Today, we invited children to participate in a small group discussion focused on two big questions: What do we know bout trees? and What do we still want to learn? In three small group sessions, the children shared with us their knowledge and theres, and we identified a few unanswered questions.
During one discussion, the children focused on the tree in the outdoor classroom, right outside the window:
Grace: I do not want that tree to fall down.
Rachael: why would it fall down?
Jossie: Because it's windy!
Rachael: Do you think this tree is strong enough?
Leigh: If it's super duper big, it’s strong.
Jossie: But if it's tiny it's not going to fall down ‘cause the ground so close to it.
Grace: But when they have tiny branches they fall down.
Jossie: But I've seen a tiny tree with its roots all out because someone was planting it. But I saw the roots and they were tiny, and then when they put more dirt on it. And I saw it and I did not even see that it was falling down.
Grace: No, it takes a long time for a tree to fall down.
Rachel: Does anyone remember when we couldn't touch the trees at Tudor place?
Jossie: Because some trees were sick and some were not sick.
Kian: So if you touch a sick tree and then a healthy tree and then then the healthy tree are going to get not healthy tree.
In another group, each participant was interested in a different aspect of trees. Austin shared his knowledge about how paper and houses are made from trees. Rowan was interested in the sturdiness of trees and their root systems. Margret and Lou Lou shared their knowledge about tree bark and sap:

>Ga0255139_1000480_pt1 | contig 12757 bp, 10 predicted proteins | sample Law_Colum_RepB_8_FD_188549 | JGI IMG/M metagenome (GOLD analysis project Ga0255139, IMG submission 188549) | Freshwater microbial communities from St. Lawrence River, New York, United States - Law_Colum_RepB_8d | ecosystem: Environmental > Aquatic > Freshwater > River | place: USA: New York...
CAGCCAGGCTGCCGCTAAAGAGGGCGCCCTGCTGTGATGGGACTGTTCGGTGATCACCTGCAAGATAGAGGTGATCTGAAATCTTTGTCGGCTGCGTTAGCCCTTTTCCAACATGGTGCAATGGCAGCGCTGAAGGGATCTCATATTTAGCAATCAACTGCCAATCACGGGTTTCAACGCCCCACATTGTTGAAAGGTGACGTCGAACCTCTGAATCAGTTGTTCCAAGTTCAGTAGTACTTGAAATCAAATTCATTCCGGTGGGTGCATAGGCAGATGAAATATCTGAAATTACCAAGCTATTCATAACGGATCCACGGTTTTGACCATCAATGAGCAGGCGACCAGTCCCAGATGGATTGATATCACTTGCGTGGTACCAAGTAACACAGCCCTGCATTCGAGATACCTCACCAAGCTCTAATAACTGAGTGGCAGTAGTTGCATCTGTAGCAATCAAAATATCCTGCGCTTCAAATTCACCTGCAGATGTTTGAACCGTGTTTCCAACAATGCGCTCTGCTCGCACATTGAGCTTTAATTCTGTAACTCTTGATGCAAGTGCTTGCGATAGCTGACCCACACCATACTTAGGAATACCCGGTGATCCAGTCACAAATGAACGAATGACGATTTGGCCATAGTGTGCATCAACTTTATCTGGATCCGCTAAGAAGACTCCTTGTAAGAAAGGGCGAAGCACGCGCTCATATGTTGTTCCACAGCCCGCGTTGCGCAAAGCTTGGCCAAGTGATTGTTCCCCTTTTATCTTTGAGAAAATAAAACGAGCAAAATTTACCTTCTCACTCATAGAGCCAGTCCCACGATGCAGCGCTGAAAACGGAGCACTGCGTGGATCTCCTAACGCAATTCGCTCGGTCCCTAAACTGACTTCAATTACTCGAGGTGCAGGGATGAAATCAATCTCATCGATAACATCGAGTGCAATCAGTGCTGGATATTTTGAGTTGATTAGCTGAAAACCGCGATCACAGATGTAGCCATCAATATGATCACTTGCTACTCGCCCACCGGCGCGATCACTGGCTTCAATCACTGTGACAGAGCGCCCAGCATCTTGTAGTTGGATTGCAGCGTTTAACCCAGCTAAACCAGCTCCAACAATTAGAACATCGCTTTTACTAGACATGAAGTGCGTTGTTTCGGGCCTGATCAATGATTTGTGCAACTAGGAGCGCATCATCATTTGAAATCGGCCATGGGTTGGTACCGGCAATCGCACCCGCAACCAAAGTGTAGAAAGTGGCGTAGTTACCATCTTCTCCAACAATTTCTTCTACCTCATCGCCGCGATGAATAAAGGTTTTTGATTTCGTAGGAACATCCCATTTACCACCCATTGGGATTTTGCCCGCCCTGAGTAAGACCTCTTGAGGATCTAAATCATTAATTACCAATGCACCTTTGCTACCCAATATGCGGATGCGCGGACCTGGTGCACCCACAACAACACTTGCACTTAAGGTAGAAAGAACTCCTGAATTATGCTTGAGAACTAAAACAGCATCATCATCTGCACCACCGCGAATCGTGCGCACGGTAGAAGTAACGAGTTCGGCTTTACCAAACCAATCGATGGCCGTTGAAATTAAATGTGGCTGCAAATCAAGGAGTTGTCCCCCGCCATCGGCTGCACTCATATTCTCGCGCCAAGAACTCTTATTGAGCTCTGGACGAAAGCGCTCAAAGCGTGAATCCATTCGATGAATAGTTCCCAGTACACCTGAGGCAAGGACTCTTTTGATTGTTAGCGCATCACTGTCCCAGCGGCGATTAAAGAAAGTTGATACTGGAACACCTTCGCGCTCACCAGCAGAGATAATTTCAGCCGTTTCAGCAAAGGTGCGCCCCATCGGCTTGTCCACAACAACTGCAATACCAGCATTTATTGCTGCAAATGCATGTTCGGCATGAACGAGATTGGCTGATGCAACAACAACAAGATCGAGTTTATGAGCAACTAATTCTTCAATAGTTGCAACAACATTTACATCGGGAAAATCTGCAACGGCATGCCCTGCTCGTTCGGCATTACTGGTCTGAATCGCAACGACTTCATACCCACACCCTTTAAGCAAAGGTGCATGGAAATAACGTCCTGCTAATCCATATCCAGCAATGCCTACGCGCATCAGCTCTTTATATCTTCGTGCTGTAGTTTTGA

Margaret: When bark comes off the tree, it usually heals, and sometimes it doesn’t.
Lisa: That’s a really good observation. Why do you think it doesn’t heal sometimes?
Margaret: 'Cause sometimes bees sting it and that’s why the bark won’t heal. And guess what? Also, bees make honey and they make honey flowers.
Lou Lou: So, zap is in trees, and it’s clear.
Lisa: And what is the sap exactly? We saw some in our classroom and we know it’s clear, but what do you think the sap is?
Louise: It's for the trees.
Lisa: But what does it do for the trees?
Rowan: Protects it, and the bark.
Lou Lou: No, it doesn’t protect it. The bark protects it.
Rowan: There are two things that protect it. The zap and the bark. The zap makes the bark stick to the tree.
Lou Lou: The zap protects the tree and it makes all the bark stick to it.
In the course of this discussion, we encountered several mysteries. Louise said that her favorite thing about trees is the flowers, especially the pink ones. Her unanswered question: "How do they grow?"
Elle explained that trees "Break off the seeds and then they spread out the seeds and they can make new plants in the floor if they spread out seeds. They spread out, they cut open and they take a long time and they grow baby trees." But how do the seeds spend out, and why?
It is amazing how much we've noticed and how much we've learned, but even more exciting is all the questions that we continue to generate. We have three weeks of school left and lots to explore. We may not answer all of our questions, but we will keep noticing, thinking, theorizing, discussing, and wondering.
by Lisa & Rachael
Pieces of Tucker Room experiences.